The U.S. Small Business Administration’s action imperils hundreds of millions of dollars in revenue for GTSI Corp., a top-50 contractor that has relied on the Pentagon and the rest of the federal government for more than 90 percent of its sales in recent years.

At issue is work GTSI did as a subcontractor for small businesses serving as the prime contractors on government contracts.

“There is evidence that GTSI’s prime contractors had little to no involvement in the performance of contracts, in direct contravention of all applicable laws and regulations regarding the award of small business contracts,” an SBA official wrote in a letter to GTSI’s chief executive, Scott W. Friedlander. “The evidence shows that GTSI was an active participant in a scheme that resulted in contracts set-aside for small businesses being awarded to ineligible contractors.”

In an “open letter” to employees, customers, partners and investors Friday night, Friedlander said, “Until tonight, no government agency had made an allegation that GTSI had violated any law or regulations regarding this matter.” He said that the company looks forward “to providing you with a report on our activities as the situation warrants” and that “we appreciate your support during this time.” He added: “Please be assured that we will fight to restore our good name.”

The temporary suspension is one of the strongest contracting enforcement steps taken by the government in recent memory. GTSI can challenge the action, which could lead to a longer-lasting ban from government work, contracting specialists said.

“It’s the first time in decades that the government has completely suspended a significant player, a legitimate top-tier contractor,” said Steven Schooner, a contracting law professor at George Washington University. “It puts everybody on notice.”

The move follows an internal SBA examination of GTSI activity over the past few years. It comes after a Washington Post investigation that detailed the relationship between GTSI and three small businesses, two of them entities known as Alaska native corporations.

The Post story cited an internal GTSI e-mail in which a company vice president said one of its small-business partners was “very open to the concept of GTSI doing ALL the work” on a contract. Another document cited in the story called for GTSI to receive 99.5 percent of the revenue, even though it was a subcontractor to a small business.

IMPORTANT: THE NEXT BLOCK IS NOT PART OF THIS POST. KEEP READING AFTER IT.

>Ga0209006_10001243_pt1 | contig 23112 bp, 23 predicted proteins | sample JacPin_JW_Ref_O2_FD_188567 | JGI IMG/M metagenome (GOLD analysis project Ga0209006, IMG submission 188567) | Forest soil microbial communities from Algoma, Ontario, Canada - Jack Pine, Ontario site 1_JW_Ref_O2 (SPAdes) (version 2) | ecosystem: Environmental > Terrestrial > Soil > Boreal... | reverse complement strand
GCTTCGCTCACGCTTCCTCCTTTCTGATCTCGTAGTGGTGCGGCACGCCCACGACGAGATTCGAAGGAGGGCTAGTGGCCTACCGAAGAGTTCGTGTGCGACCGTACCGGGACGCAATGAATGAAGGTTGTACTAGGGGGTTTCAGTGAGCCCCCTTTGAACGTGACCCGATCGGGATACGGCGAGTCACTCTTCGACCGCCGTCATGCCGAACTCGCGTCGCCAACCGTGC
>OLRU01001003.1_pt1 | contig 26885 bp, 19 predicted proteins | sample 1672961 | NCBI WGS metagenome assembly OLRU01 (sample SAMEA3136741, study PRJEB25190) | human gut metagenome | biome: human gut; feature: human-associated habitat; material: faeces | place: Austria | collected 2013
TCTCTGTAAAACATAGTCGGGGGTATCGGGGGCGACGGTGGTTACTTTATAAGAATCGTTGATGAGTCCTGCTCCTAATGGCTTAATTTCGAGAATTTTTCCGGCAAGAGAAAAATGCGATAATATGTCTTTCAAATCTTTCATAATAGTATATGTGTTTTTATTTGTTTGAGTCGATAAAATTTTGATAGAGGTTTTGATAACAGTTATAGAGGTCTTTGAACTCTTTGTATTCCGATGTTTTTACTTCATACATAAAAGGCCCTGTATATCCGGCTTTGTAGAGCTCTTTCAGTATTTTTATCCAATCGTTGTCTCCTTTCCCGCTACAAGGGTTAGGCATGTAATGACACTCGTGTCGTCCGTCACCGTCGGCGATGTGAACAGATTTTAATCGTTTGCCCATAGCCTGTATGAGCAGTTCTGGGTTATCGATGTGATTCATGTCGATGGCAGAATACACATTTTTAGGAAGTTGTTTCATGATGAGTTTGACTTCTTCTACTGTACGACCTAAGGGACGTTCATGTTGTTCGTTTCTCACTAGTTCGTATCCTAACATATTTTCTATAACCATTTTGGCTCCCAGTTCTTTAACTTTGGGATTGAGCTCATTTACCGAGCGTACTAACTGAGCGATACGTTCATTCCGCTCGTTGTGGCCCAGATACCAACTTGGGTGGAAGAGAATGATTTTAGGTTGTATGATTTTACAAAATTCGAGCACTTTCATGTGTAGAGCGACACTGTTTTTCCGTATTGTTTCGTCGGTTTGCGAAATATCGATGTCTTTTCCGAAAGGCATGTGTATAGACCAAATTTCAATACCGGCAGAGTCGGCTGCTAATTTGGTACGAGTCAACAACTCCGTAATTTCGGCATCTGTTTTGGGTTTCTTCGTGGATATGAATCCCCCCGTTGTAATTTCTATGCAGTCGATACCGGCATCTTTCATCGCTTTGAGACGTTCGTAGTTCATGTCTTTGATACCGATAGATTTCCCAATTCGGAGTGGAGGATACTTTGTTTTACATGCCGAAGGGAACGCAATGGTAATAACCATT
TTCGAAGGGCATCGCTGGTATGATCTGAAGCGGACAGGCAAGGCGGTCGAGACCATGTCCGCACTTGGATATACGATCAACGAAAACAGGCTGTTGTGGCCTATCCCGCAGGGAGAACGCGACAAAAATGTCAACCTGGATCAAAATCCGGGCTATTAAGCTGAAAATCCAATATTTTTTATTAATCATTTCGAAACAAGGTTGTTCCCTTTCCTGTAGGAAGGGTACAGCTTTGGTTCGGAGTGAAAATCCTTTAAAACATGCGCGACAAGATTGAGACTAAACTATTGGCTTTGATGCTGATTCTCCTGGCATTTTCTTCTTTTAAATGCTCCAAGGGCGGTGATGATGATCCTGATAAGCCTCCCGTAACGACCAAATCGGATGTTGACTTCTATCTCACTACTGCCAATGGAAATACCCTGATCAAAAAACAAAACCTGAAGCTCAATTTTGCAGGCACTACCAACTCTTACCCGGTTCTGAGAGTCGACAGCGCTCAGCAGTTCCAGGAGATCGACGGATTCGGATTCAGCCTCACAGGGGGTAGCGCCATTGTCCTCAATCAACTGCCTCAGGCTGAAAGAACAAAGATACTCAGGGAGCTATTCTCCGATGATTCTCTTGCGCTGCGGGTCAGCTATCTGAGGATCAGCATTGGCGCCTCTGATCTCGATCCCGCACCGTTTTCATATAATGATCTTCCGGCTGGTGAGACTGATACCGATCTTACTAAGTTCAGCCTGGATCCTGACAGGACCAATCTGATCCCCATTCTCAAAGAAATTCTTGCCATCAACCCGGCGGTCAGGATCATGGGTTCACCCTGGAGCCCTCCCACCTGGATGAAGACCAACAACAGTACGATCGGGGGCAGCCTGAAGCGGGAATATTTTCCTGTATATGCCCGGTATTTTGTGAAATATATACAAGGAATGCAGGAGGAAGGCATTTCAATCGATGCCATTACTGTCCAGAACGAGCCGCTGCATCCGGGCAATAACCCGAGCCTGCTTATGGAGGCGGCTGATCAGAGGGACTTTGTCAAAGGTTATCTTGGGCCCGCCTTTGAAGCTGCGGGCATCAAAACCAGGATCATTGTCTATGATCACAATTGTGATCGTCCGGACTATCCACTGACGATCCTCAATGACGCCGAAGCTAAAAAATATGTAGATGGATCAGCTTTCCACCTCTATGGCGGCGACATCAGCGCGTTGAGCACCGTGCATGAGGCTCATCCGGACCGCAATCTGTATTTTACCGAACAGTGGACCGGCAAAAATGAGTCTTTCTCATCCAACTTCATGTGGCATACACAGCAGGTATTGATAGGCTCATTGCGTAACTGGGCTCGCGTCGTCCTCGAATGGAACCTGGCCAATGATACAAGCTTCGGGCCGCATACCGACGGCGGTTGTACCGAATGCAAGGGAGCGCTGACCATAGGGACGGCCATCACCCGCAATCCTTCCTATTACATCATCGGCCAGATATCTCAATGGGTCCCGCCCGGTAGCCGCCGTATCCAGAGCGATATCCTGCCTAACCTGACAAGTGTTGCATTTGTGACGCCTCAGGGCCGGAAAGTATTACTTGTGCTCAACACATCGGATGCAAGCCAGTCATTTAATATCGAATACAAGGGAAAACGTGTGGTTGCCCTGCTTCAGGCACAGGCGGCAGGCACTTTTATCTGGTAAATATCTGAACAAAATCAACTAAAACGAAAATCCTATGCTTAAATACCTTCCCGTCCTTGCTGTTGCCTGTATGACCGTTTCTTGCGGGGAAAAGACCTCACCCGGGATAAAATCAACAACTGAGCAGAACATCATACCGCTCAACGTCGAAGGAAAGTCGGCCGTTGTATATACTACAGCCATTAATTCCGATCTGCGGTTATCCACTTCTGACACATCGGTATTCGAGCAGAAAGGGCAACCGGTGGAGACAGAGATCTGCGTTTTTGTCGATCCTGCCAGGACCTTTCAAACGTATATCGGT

The SBA suspension is based in part on those documents and The Post’s findings, officials said.

“The Small Business Administration has no tolerance for fraud, waste and abuse in any of our programs,” said SBA Administrator Karen G. Mills in a statement. “This action is based on information the agency has compiled regarding GTSI’s business practices.”

Among other allegations, the SBA said that GTSI used e-mail addresses of small businesses “so that employees of GTSI could appear to be employees” of those companies while doing government work.

Behind the SBA’s inquiry are long-simmering suspicions that large businesses have been able to gain access to billions in deals that were meant to provide a boost to the nation’s small companies. Officials have worried that increasingly large contracts awarded in recent years through small-business programs – oftentimes without competition – are paradoxically crowding out actual small businesses from federal work.

The Pentagon and a wide array of federal agencies have used such deals because they save time and enable the agencies to meet government policy targets for small-business contracts.

GTSI was founded in 1983. Operating in Herndon, it has experienced substantial growth largely as a result of federal contracts. It reported revenue of $762 million last year from the sale of a variety of information technology products and a variety of services. The company said it had 615 employees, according to its most recent annual report.

GTSI was ranked 49th on trade magazine Washington Technology’s list of Top 100 government contractors last year.